“If you continue to do what you’ve always done, you’ll continue to get what you’ve always got.” – Yogi Berra
My firm provides only a small sliver of the entire spectrum of financial services. We manage two portfolios, and only in a pretty particular kind of way. So when friends and family started coming to me in late 2008 asking what the financial meltdown meant to their retirement plans and monthly budgets, I gave plenty of opinions but little real help. Then I read Spend ‘til The End.
The book gives thoughtful, contrarian advice about financial planning. Its concept of “consumption smoothing” could change how you approach retirement. You may also find that you’re saving too much for retirement. But don’t run off to Vegas yet.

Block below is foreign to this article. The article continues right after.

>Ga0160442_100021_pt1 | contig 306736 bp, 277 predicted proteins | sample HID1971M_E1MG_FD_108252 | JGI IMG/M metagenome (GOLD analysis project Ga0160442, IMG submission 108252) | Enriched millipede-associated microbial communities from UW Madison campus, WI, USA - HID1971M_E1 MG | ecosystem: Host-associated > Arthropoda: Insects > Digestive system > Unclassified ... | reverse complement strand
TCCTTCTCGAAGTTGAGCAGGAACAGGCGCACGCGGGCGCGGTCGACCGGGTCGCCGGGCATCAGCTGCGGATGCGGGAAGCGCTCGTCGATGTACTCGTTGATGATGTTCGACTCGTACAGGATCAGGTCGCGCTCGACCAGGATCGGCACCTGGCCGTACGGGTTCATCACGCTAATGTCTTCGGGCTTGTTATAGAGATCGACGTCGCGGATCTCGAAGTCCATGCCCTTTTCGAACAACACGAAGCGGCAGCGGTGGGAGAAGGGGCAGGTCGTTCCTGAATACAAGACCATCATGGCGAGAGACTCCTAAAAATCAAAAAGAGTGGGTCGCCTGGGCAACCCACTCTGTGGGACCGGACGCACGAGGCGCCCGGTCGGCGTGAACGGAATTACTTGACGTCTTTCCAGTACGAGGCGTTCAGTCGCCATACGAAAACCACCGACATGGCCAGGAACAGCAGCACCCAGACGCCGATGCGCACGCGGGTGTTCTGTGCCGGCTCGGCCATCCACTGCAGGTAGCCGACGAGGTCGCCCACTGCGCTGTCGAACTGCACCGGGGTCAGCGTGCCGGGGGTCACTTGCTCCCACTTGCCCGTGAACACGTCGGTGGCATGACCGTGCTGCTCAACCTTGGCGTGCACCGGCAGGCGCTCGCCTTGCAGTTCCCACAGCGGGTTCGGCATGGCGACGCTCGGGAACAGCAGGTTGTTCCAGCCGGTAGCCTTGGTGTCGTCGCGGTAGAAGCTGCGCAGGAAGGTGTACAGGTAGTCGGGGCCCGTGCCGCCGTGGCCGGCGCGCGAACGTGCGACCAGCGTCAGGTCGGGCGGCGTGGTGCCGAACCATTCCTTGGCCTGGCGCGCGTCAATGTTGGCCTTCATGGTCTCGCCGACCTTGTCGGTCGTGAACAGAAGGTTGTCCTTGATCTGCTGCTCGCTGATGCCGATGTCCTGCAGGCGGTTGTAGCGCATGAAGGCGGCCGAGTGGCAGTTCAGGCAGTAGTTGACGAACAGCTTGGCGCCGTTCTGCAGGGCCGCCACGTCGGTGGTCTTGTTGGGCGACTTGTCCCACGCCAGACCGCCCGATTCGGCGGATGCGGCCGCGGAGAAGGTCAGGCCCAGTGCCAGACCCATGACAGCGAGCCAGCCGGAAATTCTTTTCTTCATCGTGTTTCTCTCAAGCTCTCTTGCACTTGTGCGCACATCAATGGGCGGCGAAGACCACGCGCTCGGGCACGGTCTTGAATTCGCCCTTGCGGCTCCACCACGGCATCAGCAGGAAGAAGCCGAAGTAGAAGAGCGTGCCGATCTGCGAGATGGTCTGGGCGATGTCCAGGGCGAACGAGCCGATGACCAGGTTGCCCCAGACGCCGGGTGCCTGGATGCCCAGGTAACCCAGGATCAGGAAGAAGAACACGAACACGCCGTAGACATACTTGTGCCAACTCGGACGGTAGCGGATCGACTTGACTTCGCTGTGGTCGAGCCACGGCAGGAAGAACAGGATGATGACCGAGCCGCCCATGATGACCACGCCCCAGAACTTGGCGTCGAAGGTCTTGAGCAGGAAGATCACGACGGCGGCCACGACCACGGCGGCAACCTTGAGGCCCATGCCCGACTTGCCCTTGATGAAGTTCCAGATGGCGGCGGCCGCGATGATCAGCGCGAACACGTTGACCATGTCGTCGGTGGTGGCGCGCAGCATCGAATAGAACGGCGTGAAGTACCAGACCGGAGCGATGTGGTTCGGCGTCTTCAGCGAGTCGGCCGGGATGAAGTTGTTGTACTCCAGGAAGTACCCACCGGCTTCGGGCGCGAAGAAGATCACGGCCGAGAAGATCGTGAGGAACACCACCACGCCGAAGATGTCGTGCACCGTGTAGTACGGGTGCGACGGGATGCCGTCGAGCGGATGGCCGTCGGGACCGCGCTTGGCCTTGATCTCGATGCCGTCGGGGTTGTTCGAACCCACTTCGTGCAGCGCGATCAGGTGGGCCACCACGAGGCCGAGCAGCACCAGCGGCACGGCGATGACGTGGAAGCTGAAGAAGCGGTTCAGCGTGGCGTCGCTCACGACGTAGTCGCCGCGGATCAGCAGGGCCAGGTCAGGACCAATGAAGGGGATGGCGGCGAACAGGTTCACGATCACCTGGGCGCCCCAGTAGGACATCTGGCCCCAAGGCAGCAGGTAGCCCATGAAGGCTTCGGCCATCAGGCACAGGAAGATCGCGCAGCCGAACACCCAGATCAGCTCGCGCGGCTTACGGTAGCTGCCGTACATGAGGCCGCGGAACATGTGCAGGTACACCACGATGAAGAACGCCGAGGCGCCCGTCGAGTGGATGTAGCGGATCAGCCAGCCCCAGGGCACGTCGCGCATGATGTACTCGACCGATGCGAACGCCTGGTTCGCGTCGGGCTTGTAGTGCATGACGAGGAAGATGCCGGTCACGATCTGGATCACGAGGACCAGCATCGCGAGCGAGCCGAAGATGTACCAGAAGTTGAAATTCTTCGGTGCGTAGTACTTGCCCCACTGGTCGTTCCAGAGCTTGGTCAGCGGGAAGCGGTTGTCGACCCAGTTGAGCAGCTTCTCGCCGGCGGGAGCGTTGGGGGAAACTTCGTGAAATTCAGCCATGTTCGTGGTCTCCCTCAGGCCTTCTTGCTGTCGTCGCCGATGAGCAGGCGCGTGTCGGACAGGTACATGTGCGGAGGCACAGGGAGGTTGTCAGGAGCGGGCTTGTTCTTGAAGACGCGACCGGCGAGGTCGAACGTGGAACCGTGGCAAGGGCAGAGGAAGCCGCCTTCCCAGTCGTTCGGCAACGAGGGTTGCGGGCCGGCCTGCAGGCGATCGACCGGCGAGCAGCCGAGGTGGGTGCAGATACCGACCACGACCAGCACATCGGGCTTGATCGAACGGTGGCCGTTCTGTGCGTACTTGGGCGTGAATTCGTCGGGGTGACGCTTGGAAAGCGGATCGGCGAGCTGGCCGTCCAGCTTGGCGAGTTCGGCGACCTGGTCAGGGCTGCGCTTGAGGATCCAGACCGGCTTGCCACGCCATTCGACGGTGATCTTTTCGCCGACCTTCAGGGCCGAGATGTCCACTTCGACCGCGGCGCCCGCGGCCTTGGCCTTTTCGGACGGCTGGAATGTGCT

Because I liked the book so much, I eventually tracked down author Larry Kotlikoff and got his permission to post summaries of each chapter here on CaleInTheKeys. In the book, Professor Kotlikoff and co-author Scott Burns knock Wall Street, burp in the face of conventional financial wisdom and give some valuable nuggets about how to think independently about your financial future. In other words, they’re my kind of guys.
While I don’t agree with every conclusion in the book, I recommend it, anyway. If nothing else, it will force you to get clarity on your own long-held beliefs about saving for retirement. And if there’s anything this economic meltdown taught us, it’s that we all need to think more clearly.
I’ll be posting summaries of the key chapters of Spend ’til the End every Thursday. Then, thanks to some other gracious authors, we’ll cover some other investing, business and finance books, too.
So, please turn off that noise on CNBC. Let’s start thinking differently.